Maybe it was fate that he would become the rare nonhuman nominee for the MTV Movie Award for best kiss—his nickname on set, after all, was “the Kissing Man.”
The squirm-inducing “kiss” between Anna Torv’s Tess and an infected played by Philip Prajoux is the emotional climax of the second episode of The Last of Us, “Infected,” which ends with Ellie (Bella Ramsey) and Joel (Pedro Pascal) escaping Boston for their season-long road trip. But the entire episode is a visual spectacle, introducing Ellie for the first time to the devastated world outside of the Boston quarantine zone. “It’s like a fucked-up moon,” Ellie says, beholding the crumbling buildings and bomb craters that dominate the abandoned city landscape.
And it was up to production designer John Paino and visual effects supervisor Alex Wang, among many others, to determine exactly how fucked-up that moon ought to look. Starting with images from the original Last of Us game, and working closely with showrunners Craig Mazin and Neil Druckmann (who also directed “Infected”), Paino and Wang built a world both tactile and digital. With essential contributions from the prosthetics team led by Barrie Gower, the episode also provides the unforgettable introduction of the Kissing Man and his infected brethren. “It’s all design,” Paino says of the episode, which was submitted for the show’s Emmy nominations in production design and prosthetic makeup, as well as for guest actress Torv. “It’s a really important episode for the audience to understand what the world of The Last of Us is,” says Wang. “It has the largest scope.”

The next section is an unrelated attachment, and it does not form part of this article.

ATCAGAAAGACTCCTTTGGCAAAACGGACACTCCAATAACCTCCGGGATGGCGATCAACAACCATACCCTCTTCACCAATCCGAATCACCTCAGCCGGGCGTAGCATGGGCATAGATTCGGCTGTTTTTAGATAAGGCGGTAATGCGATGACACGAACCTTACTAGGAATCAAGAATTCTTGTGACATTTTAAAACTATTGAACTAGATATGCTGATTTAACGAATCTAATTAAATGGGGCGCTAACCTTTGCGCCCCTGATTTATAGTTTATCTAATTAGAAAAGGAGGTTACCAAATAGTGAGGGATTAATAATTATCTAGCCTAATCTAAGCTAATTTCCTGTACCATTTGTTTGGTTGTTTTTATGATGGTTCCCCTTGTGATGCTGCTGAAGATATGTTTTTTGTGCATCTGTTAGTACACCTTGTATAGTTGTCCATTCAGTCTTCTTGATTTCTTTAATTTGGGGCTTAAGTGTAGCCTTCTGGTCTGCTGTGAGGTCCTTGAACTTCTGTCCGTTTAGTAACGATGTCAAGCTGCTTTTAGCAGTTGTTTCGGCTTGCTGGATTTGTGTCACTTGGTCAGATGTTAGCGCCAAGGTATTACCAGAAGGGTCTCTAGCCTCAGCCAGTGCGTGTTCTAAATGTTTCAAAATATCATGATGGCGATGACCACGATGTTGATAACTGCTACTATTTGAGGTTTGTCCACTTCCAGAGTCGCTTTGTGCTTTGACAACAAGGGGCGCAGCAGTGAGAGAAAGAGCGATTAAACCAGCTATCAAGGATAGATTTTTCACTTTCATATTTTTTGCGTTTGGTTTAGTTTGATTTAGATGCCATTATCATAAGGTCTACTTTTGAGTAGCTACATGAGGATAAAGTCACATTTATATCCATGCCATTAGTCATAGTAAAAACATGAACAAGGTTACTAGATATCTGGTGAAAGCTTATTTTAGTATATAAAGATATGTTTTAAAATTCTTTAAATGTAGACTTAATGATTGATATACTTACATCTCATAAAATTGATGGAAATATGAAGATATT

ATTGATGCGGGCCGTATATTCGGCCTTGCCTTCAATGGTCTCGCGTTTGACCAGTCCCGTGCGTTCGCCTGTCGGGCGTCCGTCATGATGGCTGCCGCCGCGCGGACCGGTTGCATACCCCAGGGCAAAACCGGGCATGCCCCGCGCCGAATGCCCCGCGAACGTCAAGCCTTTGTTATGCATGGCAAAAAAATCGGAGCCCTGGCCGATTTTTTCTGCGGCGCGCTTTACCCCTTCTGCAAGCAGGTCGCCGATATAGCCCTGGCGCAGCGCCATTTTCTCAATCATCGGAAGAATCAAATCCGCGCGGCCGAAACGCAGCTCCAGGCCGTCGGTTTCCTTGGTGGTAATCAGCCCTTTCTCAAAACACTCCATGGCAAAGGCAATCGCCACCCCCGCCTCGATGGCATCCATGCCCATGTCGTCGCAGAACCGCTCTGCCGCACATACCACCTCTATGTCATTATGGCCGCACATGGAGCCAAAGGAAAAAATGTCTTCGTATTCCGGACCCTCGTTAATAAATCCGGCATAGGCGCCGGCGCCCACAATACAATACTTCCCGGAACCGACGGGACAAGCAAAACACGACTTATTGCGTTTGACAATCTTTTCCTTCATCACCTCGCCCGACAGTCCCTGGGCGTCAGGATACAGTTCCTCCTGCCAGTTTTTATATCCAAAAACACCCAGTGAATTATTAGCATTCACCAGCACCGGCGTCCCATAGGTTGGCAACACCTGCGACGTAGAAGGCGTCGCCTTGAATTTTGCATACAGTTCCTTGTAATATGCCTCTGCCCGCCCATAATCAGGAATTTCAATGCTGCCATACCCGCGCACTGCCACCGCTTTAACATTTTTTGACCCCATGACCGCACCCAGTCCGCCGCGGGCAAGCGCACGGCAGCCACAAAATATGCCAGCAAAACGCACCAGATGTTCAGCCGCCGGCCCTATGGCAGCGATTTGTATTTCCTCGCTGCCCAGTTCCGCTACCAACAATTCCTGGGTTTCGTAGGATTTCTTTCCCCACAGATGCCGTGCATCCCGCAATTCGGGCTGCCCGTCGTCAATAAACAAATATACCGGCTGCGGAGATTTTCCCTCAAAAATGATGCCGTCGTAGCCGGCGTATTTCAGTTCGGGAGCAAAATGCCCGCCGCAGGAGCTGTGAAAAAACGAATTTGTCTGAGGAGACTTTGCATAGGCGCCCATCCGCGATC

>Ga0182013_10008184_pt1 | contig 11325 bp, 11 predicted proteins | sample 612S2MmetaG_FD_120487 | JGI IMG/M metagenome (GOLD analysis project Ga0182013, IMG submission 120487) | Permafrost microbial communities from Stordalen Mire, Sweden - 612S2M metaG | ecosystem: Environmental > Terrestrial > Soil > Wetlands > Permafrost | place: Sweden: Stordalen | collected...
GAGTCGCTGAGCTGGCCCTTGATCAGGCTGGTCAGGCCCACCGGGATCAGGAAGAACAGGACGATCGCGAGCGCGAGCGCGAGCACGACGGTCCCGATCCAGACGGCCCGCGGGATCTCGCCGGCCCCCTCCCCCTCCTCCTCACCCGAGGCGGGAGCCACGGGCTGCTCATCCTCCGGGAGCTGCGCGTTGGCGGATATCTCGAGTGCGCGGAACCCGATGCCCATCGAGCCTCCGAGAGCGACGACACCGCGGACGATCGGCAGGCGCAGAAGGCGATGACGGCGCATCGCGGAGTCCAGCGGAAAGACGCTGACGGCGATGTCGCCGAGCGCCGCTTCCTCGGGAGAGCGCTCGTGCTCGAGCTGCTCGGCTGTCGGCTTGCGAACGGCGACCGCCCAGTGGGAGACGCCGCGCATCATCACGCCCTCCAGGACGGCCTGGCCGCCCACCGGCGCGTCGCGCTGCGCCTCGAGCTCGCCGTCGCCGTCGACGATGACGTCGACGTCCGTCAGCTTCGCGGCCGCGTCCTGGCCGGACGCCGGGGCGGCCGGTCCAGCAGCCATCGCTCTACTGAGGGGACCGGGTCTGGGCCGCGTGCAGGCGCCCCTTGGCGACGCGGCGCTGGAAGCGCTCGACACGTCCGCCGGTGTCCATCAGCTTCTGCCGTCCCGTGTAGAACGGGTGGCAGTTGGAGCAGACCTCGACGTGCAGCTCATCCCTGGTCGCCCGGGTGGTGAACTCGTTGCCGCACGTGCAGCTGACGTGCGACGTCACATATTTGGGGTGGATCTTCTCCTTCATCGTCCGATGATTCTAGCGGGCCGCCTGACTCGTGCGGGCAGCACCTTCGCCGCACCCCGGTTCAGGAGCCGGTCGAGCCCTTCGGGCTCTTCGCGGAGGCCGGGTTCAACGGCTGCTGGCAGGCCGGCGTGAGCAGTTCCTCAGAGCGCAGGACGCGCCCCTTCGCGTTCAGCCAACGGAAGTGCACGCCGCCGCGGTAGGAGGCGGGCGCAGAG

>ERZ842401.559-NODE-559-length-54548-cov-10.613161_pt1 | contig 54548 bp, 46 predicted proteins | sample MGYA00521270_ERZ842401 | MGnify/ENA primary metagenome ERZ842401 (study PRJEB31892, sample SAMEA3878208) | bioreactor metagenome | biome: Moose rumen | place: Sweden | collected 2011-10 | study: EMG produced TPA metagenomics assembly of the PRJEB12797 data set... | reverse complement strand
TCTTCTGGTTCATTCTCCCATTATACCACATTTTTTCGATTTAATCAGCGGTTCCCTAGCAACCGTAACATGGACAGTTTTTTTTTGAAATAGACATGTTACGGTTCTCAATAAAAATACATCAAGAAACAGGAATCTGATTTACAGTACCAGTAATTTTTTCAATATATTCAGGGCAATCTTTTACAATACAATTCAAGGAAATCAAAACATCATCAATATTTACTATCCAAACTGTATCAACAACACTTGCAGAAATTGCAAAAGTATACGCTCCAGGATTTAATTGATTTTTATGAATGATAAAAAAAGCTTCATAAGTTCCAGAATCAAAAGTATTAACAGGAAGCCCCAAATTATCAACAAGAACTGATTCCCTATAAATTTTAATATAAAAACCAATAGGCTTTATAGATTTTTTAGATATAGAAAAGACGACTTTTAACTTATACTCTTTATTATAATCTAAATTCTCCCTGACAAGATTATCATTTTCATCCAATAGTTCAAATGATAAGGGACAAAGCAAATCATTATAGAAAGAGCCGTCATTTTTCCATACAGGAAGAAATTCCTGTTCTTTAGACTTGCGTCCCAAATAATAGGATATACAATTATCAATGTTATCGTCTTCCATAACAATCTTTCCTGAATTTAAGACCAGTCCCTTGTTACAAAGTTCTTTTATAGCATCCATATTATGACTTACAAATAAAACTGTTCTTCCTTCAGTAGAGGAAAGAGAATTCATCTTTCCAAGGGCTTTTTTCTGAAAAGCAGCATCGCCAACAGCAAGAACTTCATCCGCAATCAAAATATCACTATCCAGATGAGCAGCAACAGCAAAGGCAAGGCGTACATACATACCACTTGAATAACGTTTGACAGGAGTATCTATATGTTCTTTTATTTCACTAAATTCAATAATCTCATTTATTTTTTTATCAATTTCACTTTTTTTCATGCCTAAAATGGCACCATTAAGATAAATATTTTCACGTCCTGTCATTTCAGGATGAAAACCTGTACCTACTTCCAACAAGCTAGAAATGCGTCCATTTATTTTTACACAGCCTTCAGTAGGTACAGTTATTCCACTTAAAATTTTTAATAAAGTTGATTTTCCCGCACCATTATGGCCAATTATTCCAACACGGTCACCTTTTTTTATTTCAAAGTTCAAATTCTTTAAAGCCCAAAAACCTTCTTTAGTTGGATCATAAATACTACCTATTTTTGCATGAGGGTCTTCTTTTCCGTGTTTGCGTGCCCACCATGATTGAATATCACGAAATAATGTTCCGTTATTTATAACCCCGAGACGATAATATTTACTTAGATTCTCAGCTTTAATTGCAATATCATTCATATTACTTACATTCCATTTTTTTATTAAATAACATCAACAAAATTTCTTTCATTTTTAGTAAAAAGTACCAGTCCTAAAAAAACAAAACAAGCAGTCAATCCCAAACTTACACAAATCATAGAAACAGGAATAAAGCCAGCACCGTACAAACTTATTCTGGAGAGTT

“Do you have the right person?”
Just as the first episode does, “Infected” opens with a scene from before the world ended, shifting the action to Jakarta, Indonesia, and introducing Ibu Ratna (Christine Hakim), a professor of mycology enlisted by the military to examine a suspicious dead body. The sequence is chilling not just for Ratna’s dawning realization of what’s about to happen, but the sudden jolt back to a bustling, lively world. “Those all come from [the idea] that the world that’s alive is vibrant,” says Paino, noting that in the first episode, the pre-outbreak Austin is filled with bright neon lights. The yellow tones of the lab are a way to “introduce other colors to show that there was a world that was alive.”
The sequence also introduces the cordyceps tendrils that will come back with a vengeance with the Kissing Man at the end of the episode. They were “probably one of the most abstract elements that visual effects had to create on the show,” says Wang, the result of extensive study of the natural world. Not only did they have to avoid making the tendrils too alien or sci-fi, Wang says, but the human tendency to anthropomorphize made it easy to assign them motivation, or even character traits. “We just constantly fought this idea that the tendrils have personality,” he says. “There’s so many simulation takes of these, and some of them are like, those tendrils look way too happy. You have probably two dozen or maybe even more tendrils there. All it takes is one tendril to just steal the show.”